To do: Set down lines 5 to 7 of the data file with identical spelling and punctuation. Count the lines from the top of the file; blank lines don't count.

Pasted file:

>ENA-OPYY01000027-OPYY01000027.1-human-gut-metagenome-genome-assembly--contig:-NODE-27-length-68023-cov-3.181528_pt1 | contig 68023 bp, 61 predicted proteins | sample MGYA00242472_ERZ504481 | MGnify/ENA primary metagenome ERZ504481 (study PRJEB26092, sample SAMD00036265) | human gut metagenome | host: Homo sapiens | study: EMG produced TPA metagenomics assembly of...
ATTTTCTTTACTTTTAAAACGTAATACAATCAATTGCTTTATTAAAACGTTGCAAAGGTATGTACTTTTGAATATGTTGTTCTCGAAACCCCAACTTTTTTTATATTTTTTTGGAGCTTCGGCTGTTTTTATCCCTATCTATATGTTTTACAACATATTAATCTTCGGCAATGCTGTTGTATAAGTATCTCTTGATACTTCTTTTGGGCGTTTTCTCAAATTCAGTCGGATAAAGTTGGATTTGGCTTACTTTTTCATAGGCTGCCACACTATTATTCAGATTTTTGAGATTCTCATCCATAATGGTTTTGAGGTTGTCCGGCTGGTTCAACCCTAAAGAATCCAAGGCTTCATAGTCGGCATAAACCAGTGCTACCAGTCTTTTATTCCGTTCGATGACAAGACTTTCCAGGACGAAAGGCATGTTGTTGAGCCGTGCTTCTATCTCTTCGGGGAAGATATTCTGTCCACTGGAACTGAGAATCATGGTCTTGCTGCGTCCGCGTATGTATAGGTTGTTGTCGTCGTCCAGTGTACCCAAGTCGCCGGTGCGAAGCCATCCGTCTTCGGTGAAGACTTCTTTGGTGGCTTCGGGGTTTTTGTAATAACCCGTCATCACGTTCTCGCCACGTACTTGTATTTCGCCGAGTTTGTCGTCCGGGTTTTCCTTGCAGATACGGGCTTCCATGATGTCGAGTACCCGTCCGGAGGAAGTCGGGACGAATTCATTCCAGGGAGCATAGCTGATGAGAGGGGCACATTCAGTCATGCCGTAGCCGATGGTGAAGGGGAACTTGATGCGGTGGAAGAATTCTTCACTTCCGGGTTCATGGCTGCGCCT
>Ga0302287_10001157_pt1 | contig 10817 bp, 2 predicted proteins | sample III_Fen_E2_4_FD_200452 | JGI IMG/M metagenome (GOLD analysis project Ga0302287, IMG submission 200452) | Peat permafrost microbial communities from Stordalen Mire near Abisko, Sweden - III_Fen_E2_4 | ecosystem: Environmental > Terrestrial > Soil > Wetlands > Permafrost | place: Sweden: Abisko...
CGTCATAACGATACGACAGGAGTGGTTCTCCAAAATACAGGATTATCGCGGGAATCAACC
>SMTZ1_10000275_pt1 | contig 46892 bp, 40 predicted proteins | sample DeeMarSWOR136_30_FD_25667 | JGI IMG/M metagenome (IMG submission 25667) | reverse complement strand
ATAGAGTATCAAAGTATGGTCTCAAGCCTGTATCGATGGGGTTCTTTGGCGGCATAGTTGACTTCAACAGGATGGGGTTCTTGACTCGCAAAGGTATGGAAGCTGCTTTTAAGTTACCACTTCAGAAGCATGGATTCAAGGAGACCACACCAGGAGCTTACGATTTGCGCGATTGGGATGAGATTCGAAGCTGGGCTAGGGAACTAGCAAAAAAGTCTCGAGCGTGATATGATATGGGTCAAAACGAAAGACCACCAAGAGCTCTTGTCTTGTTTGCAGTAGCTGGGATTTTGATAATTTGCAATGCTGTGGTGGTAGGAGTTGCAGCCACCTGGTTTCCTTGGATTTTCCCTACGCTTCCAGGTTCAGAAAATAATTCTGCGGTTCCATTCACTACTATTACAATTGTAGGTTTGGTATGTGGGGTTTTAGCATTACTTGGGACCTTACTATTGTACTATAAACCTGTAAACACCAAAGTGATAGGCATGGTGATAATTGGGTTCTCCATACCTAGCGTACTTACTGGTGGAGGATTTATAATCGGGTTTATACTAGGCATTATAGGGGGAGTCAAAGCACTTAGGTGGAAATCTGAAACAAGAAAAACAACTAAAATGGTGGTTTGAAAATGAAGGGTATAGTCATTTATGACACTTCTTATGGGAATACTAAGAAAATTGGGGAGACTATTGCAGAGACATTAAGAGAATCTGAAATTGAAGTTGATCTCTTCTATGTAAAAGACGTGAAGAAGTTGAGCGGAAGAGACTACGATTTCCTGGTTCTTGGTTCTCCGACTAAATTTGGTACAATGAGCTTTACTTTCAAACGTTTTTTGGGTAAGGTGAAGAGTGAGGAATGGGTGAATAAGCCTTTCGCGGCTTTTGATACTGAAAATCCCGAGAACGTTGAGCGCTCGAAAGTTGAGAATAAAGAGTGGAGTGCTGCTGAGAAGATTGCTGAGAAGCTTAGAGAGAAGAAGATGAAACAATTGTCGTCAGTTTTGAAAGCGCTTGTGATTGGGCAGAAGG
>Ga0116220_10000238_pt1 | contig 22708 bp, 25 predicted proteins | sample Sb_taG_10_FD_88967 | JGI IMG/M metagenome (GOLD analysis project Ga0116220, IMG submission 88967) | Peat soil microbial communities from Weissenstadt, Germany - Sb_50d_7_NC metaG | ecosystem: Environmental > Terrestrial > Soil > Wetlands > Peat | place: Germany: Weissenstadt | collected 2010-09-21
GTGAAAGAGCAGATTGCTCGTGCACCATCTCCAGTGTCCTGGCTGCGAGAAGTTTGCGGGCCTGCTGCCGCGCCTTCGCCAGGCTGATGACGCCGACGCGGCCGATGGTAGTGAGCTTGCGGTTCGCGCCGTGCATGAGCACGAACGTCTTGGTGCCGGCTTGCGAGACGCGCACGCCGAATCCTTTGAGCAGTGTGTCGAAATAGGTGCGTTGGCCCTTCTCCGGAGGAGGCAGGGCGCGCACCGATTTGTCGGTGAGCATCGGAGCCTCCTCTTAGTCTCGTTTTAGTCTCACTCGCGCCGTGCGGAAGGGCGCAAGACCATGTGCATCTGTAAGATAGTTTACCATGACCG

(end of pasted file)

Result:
>SMTZ1_10000275_pt1 | contig 46892 bp, 40 predicted proteins | sample DeeMarSWOR136_30_FD_25667 | JGI IMG/M metagenome (IMG submission 25667) | reverse complement strand
ATAGAGTATCAAAGTATGGTCTCAAGCCTGTATCGATGGGGTTCTTTGGCGGCATAGTTGACTTCAACAGGATGGGGTTCTTGACTCGCAAAGGTATGGAAGCTGCTTTTAAGTTACCACTTCAGAAGCATGGATTCAAGGAGACCACACCAGGAGCTTACGATTTGCGCGATTGGGATGAGATTCGAAGCTGGGCTAGGGAACTAGCAAAAAAGTCTCGAGCGTGATATGATATGGGTCAAAACGAAAGACCACCAAGAGCTCTTGTCTTGTTTGCAGTAGCTGGGATTTTGATAATTTGCAATGCTGTGGTGGTAGGAGTTGCAGCCACCTGGTTTCCTTGGATTTTCCCTACGCTTCCAGGTTCAGAAAATAATTCTGCGGTTCCATTCACTACTATTACAATTGTAGGTTTGGTATGTGGGGTTTTAGCATTACTTGGGACCTTACTATTGTACTATAAACCTGTAAACACCAAAGTGATAGGCATGGTGATAATTGGGTTCTCCATACCTAGCGTACTTACTGGTGGAGGATTTATAATCGGGTTTATACTAGGCATTATAGGGGGAGTCAAAGCACTTAGGTGGAAATCTGAAACAAGAAAAACAACTAAAATGGTGGTTTGAAAATGAAGGGTATAGTCATTTATGACACTTCTTATGGGAATACTAAGAAAATTGGGGAGACTATTGCAGAGACATTAAGAGAATCTGAAATTGAAGTTGATCTCTTCTATGTAAAAGACGTGAAGAAGTTGAGCGGAAGAGACTACGATTTCCTGGTTCTTGGTTCTCCGACTAAATTTGGTACAATGAGCTTTACTTTCAAACGTTTTTTGGGTAAGGTGAAGAGTGAGGAATGGGTGAATAAGCCTTTCGCGGCTTTTGATACTGAAAATCCCGAGAACGTTGAGCGCTCGAAAGTTGAGAATAAAGAGTGGAGTGCTGCTGAGAAGATTGCTGAGAAGCTTAGAGAGAAGAAGATGAAACAATTGTCGTCAGTTTTGAAAGCGCTTGTGATTGGGCAGAAGG
>Ga0116220_10000238_pt1 | contig 22708 bp, 25 predicted proteins | sample Sb_taG_10_FD_88967 | JGI IMG/M metagenome (GOLD analysis project Ga0116220, IMG submission 88967) | Peat soil microbial communities from Weissenstadt, Germany - Sb_50d_7_NC metaG | ecosystem: Environmental > Terrestrial > Soil > Wetlands > Peat | place: Germany: Weissenstadt | collected 2010-09-21